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Protesters want city to remove homeless from Westway

By Bill Parry

Nearly 50 demonstrators rallied for the removal of the homeless families shelter at the Westway Motel in East Elmhurst Saturday, a day after a convicted child molester was removed from the facility.

Shouting “Westway, No Way” and carrying posters that read “The Westway is not the Best Way” the protesters demanded the closure of the shelter, at 71-11 Astoria Blvd., even after the Department of Homeless Services announced plans for a new policy change.

“DHS takes safety concerns in its shelters very seriously,” a spokesman said,“and within its legal obligation to provide shelter to anyone in need is moving forward with proposed policy changes regarding sex offenders in shelters housing families with children.”

No Level 2 or 3 sex offender would be placed in shelters housing families with children; they will be referred to the single adult shelter system.

James Bryant, 49, was moved out of The Westway last Friday after his presence in the shelter set off an uproar among Astoria and East Elmhurst residents. The convicted felon, a Level 2 sex offender, had spent 10 years in prison for a 2003 sexual assault of a 7-year-old girl, according to the state Criminal Justice Division, and was taken to an undisclosed location after pressure from elected officials.

“We really put the squeeze on DHS,” state Sen. Jose Peralta (D-East Elmhurst) said. “Costa Constantinides, Aravella Simotas and then Joe Crowley got involved. We jumped on it and in a day and a half he was voluntarily transferred.”

Constantinides is the councilman from Astoria, Simotas is the assemblywoman for the area and Crowley is the congressman for that part of Queens.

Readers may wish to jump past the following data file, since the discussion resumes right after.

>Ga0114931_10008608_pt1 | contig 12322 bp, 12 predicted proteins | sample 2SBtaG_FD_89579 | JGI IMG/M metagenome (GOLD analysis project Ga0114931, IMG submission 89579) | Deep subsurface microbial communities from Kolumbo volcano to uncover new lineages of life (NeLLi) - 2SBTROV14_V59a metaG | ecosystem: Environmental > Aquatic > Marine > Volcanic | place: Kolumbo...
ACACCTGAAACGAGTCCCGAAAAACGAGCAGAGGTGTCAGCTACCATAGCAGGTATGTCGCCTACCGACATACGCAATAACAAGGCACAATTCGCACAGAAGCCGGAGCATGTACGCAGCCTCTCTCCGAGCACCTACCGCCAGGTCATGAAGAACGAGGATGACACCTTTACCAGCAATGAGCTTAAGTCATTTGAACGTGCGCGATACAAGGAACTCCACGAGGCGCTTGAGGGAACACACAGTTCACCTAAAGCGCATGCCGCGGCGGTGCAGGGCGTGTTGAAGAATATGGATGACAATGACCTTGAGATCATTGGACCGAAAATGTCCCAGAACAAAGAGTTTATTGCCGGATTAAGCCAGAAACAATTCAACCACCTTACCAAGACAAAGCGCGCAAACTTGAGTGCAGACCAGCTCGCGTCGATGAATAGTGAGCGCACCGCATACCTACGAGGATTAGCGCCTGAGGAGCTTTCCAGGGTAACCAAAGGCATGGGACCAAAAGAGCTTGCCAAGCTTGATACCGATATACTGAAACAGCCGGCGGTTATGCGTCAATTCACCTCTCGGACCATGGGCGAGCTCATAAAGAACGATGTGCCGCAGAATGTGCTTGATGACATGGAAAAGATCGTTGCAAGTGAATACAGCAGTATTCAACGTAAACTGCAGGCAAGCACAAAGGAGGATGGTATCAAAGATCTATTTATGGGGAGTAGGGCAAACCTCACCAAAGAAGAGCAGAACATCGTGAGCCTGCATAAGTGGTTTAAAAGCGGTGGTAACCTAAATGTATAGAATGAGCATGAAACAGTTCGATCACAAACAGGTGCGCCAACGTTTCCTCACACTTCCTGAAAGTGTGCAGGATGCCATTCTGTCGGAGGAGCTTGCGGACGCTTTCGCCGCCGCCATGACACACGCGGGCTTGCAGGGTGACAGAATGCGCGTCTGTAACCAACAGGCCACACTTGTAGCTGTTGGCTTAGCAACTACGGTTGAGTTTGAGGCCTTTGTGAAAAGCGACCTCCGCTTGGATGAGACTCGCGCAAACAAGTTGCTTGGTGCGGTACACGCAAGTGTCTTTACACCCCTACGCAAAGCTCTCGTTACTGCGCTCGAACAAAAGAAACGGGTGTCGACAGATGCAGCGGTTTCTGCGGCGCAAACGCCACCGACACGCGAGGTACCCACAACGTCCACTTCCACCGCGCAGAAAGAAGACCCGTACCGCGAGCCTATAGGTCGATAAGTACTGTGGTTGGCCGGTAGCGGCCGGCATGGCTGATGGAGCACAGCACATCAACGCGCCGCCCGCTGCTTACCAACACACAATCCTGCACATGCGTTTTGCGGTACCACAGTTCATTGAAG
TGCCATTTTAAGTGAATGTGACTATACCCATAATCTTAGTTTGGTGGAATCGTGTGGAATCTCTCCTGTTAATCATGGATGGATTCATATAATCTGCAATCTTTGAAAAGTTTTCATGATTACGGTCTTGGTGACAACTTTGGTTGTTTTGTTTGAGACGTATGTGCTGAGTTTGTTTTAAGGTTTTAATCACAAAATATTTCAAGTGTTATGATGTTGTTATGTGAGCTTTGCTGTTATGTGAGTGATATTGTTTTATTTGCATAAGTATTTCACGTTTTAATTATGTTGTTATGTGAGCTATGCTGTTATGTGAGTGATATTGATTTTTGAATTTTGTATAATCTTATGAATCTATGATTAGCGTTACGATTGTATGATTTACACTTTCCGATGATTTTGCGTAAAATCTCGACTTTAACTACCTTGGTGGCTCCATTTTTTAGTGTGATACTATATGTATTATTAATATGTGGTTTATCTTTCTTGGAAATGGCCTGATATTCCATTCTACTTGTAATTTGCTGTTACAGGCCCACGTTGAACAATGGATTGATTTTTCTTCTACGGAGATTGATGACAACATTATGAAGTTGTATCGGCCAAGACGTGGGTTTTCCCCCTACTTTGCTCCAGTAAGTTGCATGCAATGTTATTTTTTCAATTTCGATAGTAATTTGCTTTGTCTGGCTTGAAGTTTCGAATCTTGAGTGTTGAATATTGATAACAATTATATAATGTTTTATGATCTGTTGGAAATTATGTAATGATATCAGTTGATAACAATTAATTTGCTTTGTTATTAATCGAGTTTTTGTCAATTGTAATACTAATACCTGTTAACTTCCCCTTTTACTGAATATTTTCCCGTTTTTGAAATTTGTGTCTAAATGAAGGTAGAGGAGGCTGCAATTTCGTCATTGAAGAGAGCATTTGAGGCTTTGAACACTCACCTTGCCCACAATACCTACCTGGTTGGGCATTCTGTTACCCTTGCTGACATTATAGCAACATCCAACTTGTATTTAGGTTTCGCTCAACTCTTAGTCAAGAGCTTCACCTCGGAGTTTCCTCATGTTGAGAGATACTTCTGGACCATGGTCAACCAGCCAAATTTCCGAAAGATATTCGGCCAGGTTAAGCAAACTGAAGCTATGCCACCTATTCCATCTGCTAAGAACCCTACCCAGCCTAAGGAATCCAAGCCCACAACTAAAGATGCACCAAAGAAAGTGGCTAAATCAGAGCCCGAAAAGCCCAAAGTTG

State Sen. Michael Gianaris’ Astoria office received so many phone calls from angry constituents that he joined the battle even though the Westway Motel is in Peralta’s district. “The continuing lack of information and transparency surrounding the Westway is extremely troubling and validates the community’s concerns about this location from the start,” Gianaris said.

Bryant was moved from a shelter in the Bronx to the Westway Motel, where DHSw has been housing 121 families since July.

“It’s unconscionable that a convicted violent sex offender is living in a residential shelter for families with children,” Constantinides said. “The Department of Homeless Services should not permit a situation like this. We have lacked adequate access to the shelter facilities and its management, so it came to me as a complete surprise that a violent sex offender has been permitted to live in this facility.”

The outrage over Bryant’s presence at the Westway was further compounded by DHS’s secrecy on the matter.

“The administration didn’t let us know and that’s the core issue of DHS’s continued lack of communication from Day 1 back in July,” Peralta said. “If they only communicated with us and the community, things would go smoother.”

The press secretary for DHS confirmed that Bryant had been moved out of the Westway but could say little more.

“DHS takes safety concerns very seriously and within its legal obligation to provide shelter to anyone in need is currently reviewing policies with regard to sex offenders in the families with children system.”

Astoria and East Elmhurst residents had planned on staging a peaceful protest outside the Westway Motel, but that was put on hold after the transfer. Meanwhile, Constantinides heard from DHS representatives Thursday morning.

“The Department of Homeless Services assured us that they will be more sensitive when they relocate individuals in the future and that they will be considerate of the needs of our residential neighborhoods,” Constantinides said.

That hardly placated Peralta. “The bottom line is no one wants Level 2 offender on our streets, so it’s good Bryant is gone,” he said. “But DHS is not off the hook, not by any means. They have to step up to the plate and communicate with us and the community better, and that’s the bottom line.”

Reach reporter Bill Parry by e-mail at bparr‌y@cng‌local.com or by phone at (718) 260–4538.

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